Jug Handle Cove, Ecological Staircase

Jug Handle Cove, Ecological Staircase

by | Jan 17, 2022

Jug Handle Cove is a California State Natural Preserve consisting of a series of ancient marine terraces called the Ecological Staircase at the mouth of Jug Handle Creek that exhibit different stages of ecological succession, about 5 miles (8 km) south of Fort Bragg and 5 miles (8 km) north of Mendocino, California. The cove is named after Jug Handle Gulch, which was named in 1941 because the old road that crossed it made a turn in the shape of a jug handle. Marine terraces are prominent landforms along the Pacific coast of northern California and while these are common features, erosion has rendered them indistinct except in rare places like Jug Handle State Natural Reserve. Marine terraces are elevated wave-cut platforms formed as a result of sea-level fluctuations superimposed on tectonic uplift. The principal driver of regional tectonic uplift at Jug Handle Cove is the seismically active plate boundary between the North American Plate and the Pacific Plate at the San Andreas Fault which lies about 3.5 miles (5.6 km) offshore. The North American Plate initially overrode the oceanic crust of the Pacific Plate, and the subduction zone then shifted motion and is now a dominantly right-lateral transform fault. However, slight variation in plate motion vectors gives rise to a small amount of compression perpendicular to the fault which is responsible for the ongoing uplift of marine terraces along much of the California coast. The exposed bedrock is part of a terrane called the Franciscan Complex that was scraped, bent, buried, exhumed, and eventually smeared against the North American continent. The bedrock consists mainly of a partially metamorphosed sandstone called greywacke composed of quartz and feldspar grains incased in a clayey matrix that was heated and compressed. This segment of coastline has been uplifting for about 500,000 years at an average rate of 0.8-1.2 inches (2-3 cm) per century. During the Pleistocene, sea level fluctuated with the growth and decay of continental ice sheets so that sea level was lower during periods of glaciation and higher during interglacial periods. Waves are constantly eroding the shoreline and gradually developing nearly horizontal wave-cut platforms. Over millennia, these platforms were uplifted creating the terraces now visible along the coast. Each terrace at Jug Handle Cove has been above water about 100,000 years longer than the level below it.

The terraces have been inhabited by humans for thousands of years and evidence of the Mitom Pomo, or Mtom-kai Pomo, on the North Coast dates back 3,000 years. Although the main Mitom villages were located near present-day Willits, the Mitom made periodic visits to the coast to gather food. They hunted large and small game, caught fish and shellfish, and gathered seaweed and various seeds. Beginning in the 1850s, the Mitom lifestyle changed drastically with the influx of American settlers following California statehood. Diseases took a heavy toll and logging camps displaced seasonal villages situated at the mouths of rivers. The Mitom were forced to give up their lands and move to reservations. In 1850, the San Francisco-bound brig Frolic sank north of what is now Point Cabrillo, and the salvagers noticed the endless stands of redwood forests. Two years later, a sawmill was built near the mouth of Big River and settlers started arriving. The first Euro-American settler in the area was Siegfried Caspar, a German trapper who lived and worked near what would later become known as Caspar Creek, about 1 mile (1.6 km) south of Jug Handle Creek. In 1860, William H. Kelley and William T. Rundle bought 5,000 acres (2,023 ha) of forest land in the Caspar Creek basin, founded the Caspar Lumber Company, and built a second sawmill at the mouth of Caspar Creek. In 1861, Jacob G. Jackson was taken on as a partner, and by 1864, he had taken over the lumber company. Jackson bought more timberland along Jug Handle Creek, and under his leadership, Caspar Lumber Company became one of the most successful logging enterprises on the Mendocino coast. In 1874, the company built a mule-drawn tramway between the sawmill at Caspar and Jug Handle Creek. The tramway was later converted into a standard-gauge railroad that became the Caspar Creek Railroad. In 1884, a wooden trestle 160 feet (49 m) high was built over Jug Handle Creek. The trestle collapsed in the earthquake of 1906 but was soon rebuilt and remained in operation until 1945. By the mid-1940s,  the old-growth timberlands were severely depleted and in 1947, the State of California bought nearly 50,000 acres (20,234 ha) of forest land from the Caspar Lumber Company. During the 1960s, conservationist John Olmsted worked with Dr. Hans Jenny on a conservation campaign to protect the area. In 1962, a forest reserve of 250 acres (101 ha) was established to protect the pygmy forest growing on the 3rd marine terrace above Jug Handle Creek, and in 1969, it was designated a National Natural Landmark by the National Park Service. However, Jug Handle Creek displayed the whole evolutionary history of this part of the northern California coast, and land developers were aggressively pursuing access to the lower terraces. In 1970, the non-profit California Institute of Man in Nature purchased the land with borrowed funds and in 1975, the land was transferred to the state and along with parcels owned by Caspar Lumber Company, the Pacific Holiday Lodge Corporation, Save the Redwoods League, and others became Jug Handle State Natural Reserve in 1977.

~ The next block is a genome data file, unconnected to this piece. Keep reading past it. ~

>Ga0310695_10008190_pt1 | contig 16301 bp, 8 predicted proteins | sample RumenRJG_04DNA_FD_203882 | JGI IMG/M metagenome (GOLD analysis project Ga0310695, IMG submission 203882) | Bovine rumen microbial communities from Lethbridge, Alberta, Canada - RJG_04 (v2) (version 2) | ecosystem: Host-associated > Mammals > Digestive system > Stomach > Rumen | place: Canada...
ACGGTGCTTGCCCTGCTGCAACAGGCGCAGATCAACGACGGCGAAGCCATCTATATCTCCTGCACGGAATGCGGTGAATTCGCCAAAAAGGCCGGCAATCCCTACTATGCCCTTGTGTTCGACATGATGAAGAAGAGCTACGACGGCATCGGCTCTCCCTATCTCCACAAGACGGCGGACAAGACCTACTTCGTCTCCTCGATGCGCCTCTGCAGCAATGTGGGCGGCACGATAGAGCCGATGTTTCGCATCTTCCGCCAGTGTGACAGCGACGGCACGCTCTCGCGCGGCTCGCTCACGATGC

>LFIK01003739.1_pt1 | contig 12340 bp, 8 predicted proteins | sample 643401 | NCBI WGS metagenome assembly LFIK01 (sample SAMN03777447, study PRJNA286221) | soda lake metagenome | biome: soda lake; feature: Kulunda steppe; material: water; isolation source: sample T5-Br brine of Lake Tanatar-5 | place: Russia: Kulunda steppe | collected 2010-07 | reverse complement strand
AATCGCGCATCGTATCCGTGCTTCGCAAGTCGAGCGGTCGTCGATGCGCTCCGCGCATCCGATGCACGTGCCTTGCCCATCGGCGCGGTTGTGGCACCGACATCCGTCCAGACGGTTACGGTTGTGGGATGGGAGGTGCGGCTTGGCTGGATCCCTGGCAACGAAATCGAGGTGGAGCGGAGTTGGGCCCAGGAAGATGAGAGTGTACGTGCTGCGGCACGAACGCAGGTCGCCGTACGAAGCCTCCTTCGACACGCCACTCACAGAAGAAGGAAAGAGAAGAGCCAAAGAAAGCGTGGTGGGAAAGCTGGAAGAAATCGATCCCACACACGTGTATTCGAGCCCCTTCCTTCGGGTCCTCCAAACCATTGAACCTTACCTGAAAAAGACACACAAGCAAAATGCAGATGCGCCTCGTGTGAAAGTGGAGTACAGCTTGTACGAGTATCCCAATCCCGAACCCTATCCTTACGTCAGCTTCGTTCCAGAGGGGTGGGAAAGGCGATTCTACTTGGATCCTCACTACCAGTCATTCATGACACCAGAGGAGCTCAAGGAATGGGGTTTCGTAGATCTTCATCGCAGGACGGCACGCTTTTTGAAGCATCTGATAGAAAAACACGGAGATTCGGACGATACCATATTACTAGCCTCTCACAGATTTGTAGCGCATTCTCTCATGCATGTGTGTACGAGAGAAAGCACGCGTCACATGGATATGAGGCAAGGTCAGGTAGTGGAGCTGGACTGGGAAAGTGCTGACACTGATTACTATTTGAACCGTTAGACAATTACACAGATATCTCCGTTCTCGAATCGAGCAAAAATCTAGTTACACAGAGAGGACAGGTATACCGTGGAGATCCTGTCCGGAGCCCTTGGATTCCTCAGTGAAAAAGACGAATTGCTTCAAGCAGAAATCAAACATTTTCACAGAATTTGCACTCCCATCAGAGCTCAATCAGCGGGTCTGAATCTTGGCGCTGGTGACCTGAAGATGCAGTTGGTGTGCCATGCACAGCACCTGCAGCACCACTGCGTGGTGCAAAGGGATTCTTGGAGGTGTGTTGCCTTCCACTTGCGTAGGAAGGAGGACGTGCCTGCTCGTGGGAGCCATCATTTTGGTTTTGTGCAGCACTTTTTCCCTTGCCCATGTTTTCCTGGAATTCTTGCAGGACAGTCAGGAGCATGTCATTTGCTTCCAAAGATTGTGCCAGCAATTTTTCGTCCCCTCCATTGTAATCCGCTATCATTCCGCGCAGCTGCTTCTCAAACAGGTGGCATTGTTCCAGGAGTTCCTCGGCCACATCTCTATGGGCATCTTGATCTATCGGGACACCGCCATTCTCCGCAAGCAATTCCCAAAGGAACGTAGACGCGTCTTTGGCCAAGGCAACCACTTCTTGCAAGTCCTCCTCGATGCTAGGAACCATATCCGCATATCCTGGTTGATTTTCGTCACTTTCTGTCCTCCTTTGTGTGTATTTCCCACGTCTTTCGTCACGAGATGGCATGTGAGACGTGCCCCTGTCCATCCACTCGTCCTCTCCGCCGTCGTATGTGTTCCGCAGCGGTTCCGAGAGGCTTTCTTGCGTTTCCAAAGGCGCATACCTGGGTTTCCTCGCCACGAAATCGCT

The marine terraces at Jug Handle State Natural Preserve represent an example of soil development and ecological succession famous among plant ecologists. Although each terrace has evolved from the same parent rock of greywacke sandstone, each has been weathered for different lengths of time creating different soil types, and consequently are supporting different plant communities. All 5 terraces form what is known as the Ecological Staircase and a trail of 2.5 miles (4.0 km) traverses the first three terraces. The lowest terrace supports three plant communities including the North Coast Bluff Scrub, the Coastal Prairie, and Bishop Pine Forest. This entire terrace was formed at the same time and the three vegetation types reflect differences in the physical environment based on distance from the ocean. The North Coast Bluff Scrub community found along the edge of the seacliff consists of perennial low-growing shrubs adapted to strong winds and ocean salt spray by growing low to the ground. The Coastal Prairie is dominated by grasses, wildflowers and blackberries. Most of the common grasses were introduced and have dominated the landscape due to past history of plowing and grazing livestock by early settlers. The Bishop Pine Forest is not common in California. Unlike most conifers, this pine does not open its cones and distribute its seeds when they are mature. They release their seeds only when the cones are exposed to intense heat. The second terrace is away from the salt-laden breezes of the ocean and is dominated by redwood trees. Redwoods have a limited distribution, occurring only along the coast between southern Oregon and central California where summer fog and moderate temperatures prevail. This tree can live for about 2,000 years and the tallest redwood measures 368 feet (112 m) tall and 12.5 feet (4 m) in diameter. The third terrace exhibits a unique pygmy forest of 5-10 feet (1.5 to 3.0 m) tall cypresses and pines and dwarfed shrubs of rhododendron, manzanita, and huckleberry. This rare plant community occurs only in a few sites where marine terraces and their soil surfaces have remained flat during half a million years of geological uplift. The soils here are 1,000 times more acidic than soil found in the redwood forest. Heavy winter rains have leached iron and other soil nutrients from the surface of the ground and washed them down to the subsoil. The iron, soluble under acidic conditions, combines with eroding bedrock to form a dense hardpan 18 inches (46 cm) below the surface. Extremely acidic conditions and poor soil fertility, coupled with shallow hardpan formation, contribute to the stunted, sparse growth of the Pygmy Forest. Read more here and here. Explore more of Jug Handle Cove and the Ecological Staircase here: